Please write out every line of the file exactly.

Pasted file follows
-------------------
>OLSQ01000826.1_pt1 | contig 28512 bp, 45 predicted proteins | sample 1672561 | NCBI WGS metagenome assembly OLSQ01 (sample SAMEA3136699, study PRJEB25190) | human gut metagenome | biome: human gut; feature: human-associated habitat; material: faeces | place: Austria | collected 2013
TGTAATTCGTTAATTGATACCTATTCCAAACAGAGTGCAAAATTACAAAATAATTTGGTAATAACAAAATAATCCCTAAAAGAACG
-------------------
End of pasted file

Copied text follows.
>OLSQ01000826.1_pt1 | contig 28512 bp, 45 predicted proteins | sample 1672561 | NCBI WGS metagenome assembly OLSQ01 (sample SAMEA3136699, study PRJEB25190) | human gut metagenome | biome: human gut; feature: human-associated habitat; material: faeces | place: Austria | collected 2013
TGTAATTCGTTAATTGATACCTATTCCAAACAGAGTGCAAAATTACAAAATAATTTGGTAATAACAAAATAATCCCTAAAAGAACG